Other Famous Virginian Hotel Guests Parr Met

Elvis wasn’t the only famous person Parr would meet during her years working off and on at The Virginian.

Among her favorites was Hank Thompson, who is in the Country Music Hall of Fame and had a career spanning seven decades in the music industry.

“I had a picture of Hank Thompson that I had sitting on top of my dresser for a long time,” Parr said. “We had this little puddle jumper airport up here and Hank Thompson would fly in.”

Parr at that time lived up on a hill and she could see Thompson’s planewhen it flew in. 

“He’d do a big circle around the house and I could run, jump the irrigation ditch and go over to the airport to meet his plane when it came down,” she said. “There would be somebody who would be waiting down there for him and, when he circled the airport, they’d go to pick him up.”

Thompson would go over to Elk Mountain and play at a place where there was a wooden dance floor with railroad boxcar springs.

“It moved with the music,” Parr recalled. “You’d get out there, and, if you made a mistake, you were going to have sore legs, because the floor is going to move whether your leg moves or not. But you’d get back in step and away you’d go.”

Other musicians she remembers playing in Elk Mountain included Les Brown and Glenn Miller. 

“There was a whole bunch of old-timers who used to come out and play up there,” she said. 

After finishing his performance at Elk Mountain, Thompson would generally come to The Virginian to stay the night and then fly back home or to wherever his next gig was the next day, Parr said.

“It was always interesting to just wait and see who Mark Jackson was going to sign up,” she added, referring to the individual who used to line up the talent for various shows in the area. “He’d hang the sign up for the next week. He had people come in every week and it would always be somebody different. It was pretty neat.”

A Ghost In The Machine

Parr also knows a few ghost stories about The Virginian, and one in particular, that she herself witnessed.

“We had this juke box in the bar that would kick on whenever it wanted to, play whatever it wanted to,” she recalled.

There had been a state tournament in Laramie, though Parr cannot remember which particular sport. Tournaments like that generally brought busloads of children into the cafe as they were on their way home. Many of those children would also explore the bar area, even though they weren’t really supposed to do that.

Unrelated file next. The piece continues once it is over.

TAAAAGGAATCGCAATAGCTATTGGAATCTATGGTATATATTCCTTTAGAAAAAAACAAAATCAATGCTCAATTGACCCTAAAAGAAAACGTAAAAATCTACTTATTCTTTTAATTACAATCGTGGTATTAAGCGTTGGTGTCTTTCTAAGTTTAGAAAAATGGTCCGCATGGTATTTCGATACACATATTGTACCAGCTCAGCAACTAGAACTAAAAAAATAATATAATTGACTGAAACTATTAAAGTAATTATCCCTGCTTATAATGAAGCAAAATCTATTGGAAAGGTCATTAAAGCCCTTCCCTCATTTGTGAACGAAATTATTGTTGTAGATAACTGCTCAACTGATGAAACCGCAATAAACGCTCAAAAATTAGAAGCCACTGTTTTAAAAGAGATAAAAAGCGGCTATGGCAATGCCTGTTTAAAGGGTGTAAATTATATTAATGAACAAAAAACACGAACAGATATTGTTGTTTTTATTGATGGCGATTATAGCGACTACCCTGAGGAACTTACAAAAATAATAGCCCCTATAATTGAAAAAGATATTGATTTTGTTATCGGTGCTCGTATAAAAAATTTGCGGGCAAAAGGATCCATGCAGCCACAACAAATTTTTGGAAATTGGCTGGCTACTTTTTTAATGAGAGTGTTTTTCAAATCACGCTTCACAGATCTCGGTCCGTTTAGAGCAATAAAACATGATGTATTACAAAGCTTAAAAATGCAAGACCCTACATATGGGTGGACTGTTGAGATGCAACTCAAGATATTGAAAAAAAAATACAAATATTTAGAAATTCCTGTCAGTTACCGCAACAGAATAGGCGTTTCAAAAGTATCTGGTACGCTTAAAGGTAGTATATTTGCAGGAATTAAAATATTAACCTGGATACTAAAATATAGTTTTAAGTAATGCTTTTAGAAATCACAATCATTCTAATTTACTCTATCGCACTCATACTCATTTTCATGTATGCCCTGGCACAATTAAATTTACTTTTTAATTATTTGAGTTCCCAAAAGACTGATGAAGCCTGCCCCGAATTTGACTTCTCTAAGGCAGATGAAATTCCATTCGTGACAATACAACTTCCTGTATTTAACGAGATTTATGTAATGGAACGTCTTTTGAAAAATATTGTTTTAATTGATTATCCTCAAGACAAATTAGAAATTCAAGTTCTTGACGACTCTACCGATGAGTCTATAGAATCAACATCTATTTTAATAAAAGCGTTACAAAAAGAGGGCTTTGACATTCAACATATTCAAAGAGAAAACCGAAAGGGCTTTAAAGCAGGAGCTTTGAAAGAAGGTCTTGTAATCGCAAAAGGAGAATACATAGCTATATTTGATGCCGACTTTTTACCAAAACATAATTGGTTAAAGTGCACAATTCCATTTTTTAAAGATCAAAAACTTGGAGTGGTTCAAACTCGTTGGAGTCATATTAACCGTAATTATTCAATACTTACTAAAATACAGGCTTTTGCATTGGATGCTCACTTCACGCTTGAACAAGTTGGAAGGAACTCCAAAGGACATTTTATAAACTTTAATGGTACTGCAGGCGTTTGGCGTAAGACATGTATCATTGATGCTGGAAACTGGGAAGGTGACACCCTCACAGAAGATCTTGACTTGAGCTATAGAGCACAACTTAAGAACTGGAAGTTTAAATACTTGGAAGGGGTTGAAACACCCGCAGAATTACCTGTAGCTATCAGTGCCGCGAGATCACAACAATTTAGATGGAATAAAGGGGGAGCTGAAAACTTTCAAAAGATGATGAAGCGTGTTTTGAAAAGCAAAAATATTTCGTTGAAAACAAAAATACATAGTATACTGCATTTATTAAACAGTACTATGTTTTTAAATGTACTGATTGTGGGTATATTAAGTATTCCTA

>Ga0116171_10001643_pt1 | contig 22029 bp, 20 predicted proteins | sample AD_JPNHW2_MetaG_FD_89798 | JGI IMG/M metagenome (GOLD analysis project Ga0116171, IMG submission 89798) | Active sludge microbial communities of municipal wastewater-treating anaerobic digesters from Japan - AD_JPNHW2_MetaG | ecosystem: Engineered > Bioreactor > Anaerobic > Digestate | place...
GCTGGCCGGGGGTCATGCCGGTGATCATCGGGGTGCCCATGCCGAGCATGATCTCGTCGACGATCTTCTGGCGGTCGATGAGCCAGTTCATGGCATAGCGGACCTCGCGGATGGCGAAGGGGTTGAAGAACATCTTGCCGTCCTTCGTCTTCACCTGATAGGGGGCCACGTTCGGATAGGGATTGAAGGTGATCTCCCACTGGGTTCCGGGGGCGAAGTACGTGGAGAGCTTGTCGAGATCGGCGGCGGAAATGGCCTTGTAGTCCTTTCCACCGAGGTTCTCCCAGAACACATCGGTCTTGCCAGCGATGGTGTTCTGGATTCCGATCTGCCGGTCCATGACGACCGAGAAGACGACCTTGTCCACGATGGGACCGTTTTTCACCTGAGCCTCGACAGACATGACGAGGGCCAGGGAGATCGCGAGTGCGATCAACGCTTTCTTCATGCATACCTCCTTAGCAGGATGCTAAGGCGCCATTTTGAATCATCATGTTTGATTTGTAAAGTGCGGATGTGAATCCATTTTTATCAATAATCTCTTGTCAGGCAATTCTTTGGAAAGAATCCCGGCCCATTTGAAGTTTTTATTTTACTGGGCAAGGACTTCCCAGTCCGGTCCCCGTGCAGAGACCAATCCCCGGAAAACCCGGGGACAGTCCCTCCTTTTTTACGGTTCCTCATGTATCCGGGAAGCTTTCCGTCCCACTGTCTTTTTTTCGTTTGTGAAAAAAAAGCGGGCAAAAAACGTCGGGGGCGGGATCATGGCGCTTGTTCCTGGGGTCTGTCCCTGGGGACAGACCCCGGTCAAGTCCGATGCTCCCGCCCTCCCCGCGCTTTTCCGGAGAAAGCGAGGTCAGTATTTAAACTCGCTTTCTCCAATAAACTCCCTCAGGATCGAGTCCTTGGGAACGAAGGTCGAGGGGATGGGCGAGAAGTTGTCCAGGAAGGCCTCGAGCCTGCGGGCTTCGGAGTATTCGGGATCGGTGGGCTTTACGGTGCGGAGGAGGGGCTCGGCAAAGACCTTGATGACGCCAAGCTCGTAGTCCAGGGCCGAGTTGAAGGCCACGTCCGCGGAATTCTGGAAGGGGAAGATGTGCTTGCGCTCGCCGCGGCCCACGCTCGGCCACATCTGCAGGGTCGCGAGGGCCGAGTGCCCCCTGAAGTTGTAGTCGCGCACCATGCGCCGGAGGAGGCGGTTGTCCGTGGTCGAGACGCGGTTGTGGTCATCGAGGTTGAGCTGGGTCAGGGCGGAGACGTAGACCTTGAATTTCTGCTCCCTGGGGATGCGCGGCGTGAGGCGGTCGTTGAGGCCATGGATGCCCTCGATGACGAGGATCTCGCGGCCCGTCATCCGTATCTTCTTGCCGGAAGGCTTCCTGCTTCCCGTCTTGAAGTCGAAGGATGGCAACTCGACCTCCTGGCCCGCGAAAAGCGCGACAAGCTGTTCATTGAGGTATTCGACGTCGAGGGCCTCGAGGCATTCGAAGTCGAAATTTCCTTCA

“I had a little couple come in and they had a little boy with them about 6 or 7,” she said. “And they were waiting for a school bus that had taken the team to Saratoga. The little guy’s brother was one of the players on the bus, and they were going to spend the night.”

While they were waiting for the bus to show up, the boy was exploring basically every nook and cranny of the bar.

“It was very quiet and very dark,” Parr said. “All I had on were the juke box lights and the back bar lights.”

The boy was near the juke box and asked Parr how it worked.

“I don’t know,” Parr told him. “Maybe Hank will tell us.”

“Who is Hank?” the boy asked. 

“We have a ghost who stays here,” Parr replied.

“A ghost?!”

“Yea, but don’t tell anybody,” Parr said. “Because the owner tells us, tells everybody that there’s no ghosts here. But, Hank does hang out here.”

After that, the boy really started checking the juke box out. Finally, about the time the bus pulled in off the highway, he went over to check the juke box one last time.  

“That jukebox started to play,” Parr recalled. “He came that far off the floor.”

Parr demonstrated about a foot in height using her hands.

That started the boy excitedly talking, and it was all Parr could do to get the boy settled down.

“The boy kept asking his dad, ‘Can’t we wait, dad, can’t we wait? Maybe (Hank) will play another song.”

Parr, however, was glad that Hank didn’t oblige and play another song that time, right in front of the boy’s dad, especially given that she knew she wasn’t supposed to tell anyone about ghosts in the Virginian.

Renée Jean can be reached at

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Renée Jean

Business and Tourism Reporter